U.S. President Donald Trump said Friday that people are advised to wear cloth masks or face coverings in public as a voluntary measure to help blunt the spread of the new coronavirus, but said he himself will not choose to do so.
The recommendation, aimed at lowering the risk of infecting others, is a reversal of earlier advice by health authorities that facemasks need only be used by people who got sick and are showing symptoms.
Recent studies have showed that a significant portion of individuals infected with the new coronavirus lack symptoms but can still transmit it to others, the Centers for Disease Control and Prevention said on its website to explain why it decided to encourage the use of masks even by seemingly healthy people.
(General view inside Grand Central Terminal on March 31, 2020, in New York City.)
"This means that the virus can spread between people interacting in close proximity -- for example, speaking, coughing, or sneezing -- even if those people are not exhibiting symptoms," it said.
There had been discussion among health authorities and in the media about whether to change the policy on masks. Americans are less accustomed to their daily use than people particularly in Asian countries like Japan, where many use them during the hay fever or flu seasons.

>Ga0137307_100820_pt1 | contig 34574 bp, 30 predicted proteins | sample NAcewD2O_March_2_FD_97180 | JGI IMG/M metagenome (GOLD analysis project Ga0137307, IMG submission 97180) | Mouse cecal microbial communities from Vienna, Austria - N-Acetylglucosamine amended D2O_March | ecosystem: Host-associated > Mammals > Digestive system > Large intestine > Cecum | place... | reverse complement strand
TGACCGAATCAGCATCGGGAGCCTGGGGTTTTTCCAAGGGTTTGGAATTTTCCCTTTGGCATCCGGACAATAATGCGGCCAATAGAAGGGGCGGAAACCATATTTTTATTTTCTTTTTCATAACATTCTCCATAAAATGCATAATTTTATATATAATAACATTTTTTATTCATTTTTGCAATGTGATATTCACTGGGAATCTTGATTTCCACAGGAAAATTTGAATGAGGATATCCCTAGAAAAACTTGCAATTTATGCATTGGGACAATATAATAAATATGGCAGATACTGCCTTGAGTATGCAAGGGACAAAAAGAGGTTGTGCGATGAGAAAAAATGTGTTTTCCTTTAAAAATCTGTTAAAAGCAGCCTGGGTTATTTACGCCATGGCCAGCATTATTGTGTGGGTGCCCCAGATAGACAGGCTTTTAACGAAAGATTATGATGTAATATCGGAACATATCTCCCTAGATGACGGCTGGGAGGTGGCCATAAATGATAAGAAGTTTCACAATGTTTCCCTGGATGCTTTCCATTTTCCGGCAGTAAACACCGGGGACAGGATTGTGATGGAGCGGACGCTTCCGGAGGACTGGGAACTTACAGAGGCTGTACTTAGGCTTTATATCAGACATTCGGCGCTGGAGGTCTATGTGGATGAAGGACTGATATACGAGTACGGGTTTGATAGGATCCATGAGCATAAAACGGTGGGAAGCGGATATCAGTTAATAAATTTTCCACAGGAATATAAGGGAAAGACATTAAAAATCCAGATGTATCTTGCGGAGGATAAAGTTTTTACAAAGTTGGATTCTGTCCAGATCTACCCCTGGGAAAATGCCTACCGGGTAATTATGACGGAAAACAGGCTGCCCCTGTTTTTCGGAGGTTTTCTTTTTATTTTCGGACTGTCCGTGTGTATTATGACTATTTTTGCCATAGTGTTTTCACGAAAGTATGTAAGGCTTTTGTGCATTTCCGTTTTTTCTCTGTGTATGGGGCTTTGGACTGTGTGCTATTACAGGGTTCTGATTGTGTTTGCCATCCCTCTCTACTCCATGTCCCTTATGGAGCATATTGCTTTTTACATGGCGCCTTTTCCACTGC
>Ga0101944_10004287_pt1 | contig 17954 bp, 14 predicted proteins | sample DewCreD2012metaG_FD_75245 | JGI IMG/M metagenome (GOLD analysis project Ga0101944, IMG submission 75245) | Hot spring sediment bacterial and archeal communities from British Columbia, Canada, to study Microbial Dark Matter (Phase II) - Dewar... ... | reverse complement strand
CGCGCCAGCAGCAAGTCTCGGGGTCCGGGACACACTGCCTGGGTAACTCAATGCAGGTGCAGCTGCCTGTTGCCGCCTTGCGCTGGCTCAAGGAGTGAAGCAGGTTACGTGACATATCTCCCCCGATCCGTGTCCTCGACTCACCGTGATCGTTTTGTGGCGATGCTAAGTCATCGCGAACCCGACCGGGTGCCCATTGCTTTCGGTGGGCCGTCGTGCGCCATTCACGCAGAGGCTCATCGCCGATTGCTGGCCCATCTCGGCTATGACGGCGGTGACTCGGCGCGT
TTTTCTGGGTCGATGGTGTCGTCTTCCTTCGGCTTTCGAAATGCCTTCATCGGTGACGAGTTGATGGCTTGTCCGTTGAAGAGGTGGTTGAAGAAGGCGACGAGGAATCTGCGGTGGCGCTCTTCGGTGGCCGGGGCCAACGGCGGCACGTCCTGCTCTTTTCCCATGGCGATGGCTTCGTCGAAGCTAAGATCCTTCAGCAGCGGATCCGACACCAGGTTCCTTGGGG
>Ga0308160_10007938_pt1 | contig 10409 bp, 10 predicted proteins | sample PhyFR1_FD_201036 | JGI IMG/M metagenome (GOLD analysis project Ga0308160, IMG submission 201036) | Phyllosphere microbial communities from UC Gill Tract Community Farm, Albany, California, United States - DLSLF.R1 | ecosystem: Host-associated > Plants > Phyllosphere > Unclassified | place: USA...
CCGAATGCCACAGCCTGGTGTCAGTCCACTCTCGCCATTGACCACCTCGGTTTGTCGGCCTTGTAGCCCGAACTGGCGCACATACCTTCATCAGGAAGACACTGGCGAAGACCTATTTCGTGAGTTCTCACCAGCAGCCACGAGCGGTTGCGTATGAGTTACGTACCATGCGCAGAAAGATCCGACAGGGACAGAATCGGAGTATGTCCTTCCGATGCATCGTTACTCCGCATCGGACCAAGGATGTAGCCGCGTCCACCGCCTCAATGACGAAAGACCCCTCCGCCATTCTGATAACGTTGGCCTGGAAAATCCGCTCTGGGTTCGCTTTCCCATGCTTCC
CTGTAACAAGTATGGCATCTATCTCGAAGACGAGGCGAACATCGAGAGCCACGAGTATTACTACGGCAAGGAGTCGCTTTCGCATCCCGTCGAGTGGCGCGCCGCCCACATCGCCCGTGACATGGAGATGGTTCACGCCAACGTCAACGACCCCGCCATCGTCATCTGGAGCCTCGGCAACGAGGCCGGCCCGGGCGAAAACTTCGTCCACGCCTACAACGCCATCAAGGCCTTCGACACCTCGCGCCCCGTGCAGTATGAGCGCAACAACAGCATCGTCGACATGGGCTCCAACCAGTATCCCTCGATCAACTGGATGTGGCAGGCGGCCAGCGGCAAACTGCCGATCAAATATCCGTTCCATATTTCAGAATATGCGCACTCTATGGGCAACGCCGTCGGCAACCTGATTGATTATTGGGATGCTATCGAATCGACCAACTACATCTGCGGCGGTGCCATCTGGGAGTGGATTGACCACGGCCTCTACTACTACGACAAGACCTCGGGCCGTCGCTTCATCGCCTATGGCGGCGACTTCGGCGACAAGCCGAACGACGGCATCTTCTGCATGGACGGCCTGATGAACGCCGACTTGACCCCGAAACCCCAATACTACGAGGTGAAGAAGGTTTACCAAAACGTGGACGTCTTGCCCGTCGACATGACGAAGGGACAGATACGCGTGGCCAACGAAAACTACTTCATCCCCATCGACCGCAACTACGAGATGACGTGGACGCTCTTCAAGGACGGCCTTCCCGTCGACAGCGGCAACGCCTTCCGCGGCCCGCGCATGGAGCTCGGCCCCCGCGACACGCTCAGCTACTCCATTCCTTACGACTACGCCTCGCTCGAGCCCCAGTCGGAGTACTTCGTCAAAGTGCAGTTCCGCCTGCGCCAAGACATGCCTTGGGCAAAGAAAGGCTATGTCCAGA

The virus is showing no signs of abating in the United States, with infection cases exceeding 270,000, the largest number worldwide, and the death toll surpassing 7,000, according to a tally by Johns Hopkins University.
Trump was unclear why he was opposed to personally wearing a mask.
"I just don't want to be doing it...Somehow sitting in the Oval Office, behind that beautiful resolute desk...wearing a face mask as I greet presidents, prime ministers, dictators, kings, queens, I don't know. Somehow, I don't see it for myself," he said, adding he may change his mind.
The public is now recommended to wear cloth face coverings in public settings where other social distancing measures are difficult to maintain, such as grocery stores and pharmacies, especially in hard-hit areas.
Medical or surgical masks, meanwhile, should be left for health care workers fighting on the frontline to save the lives of patients infected with the virus, the president said.
The new policy will not replace the existing guidance on social distancing, which the administration calls the "number one" measure to fight the virus. The guidance includes staying at home whenever possible and standing at least about 1.8 meters away from others.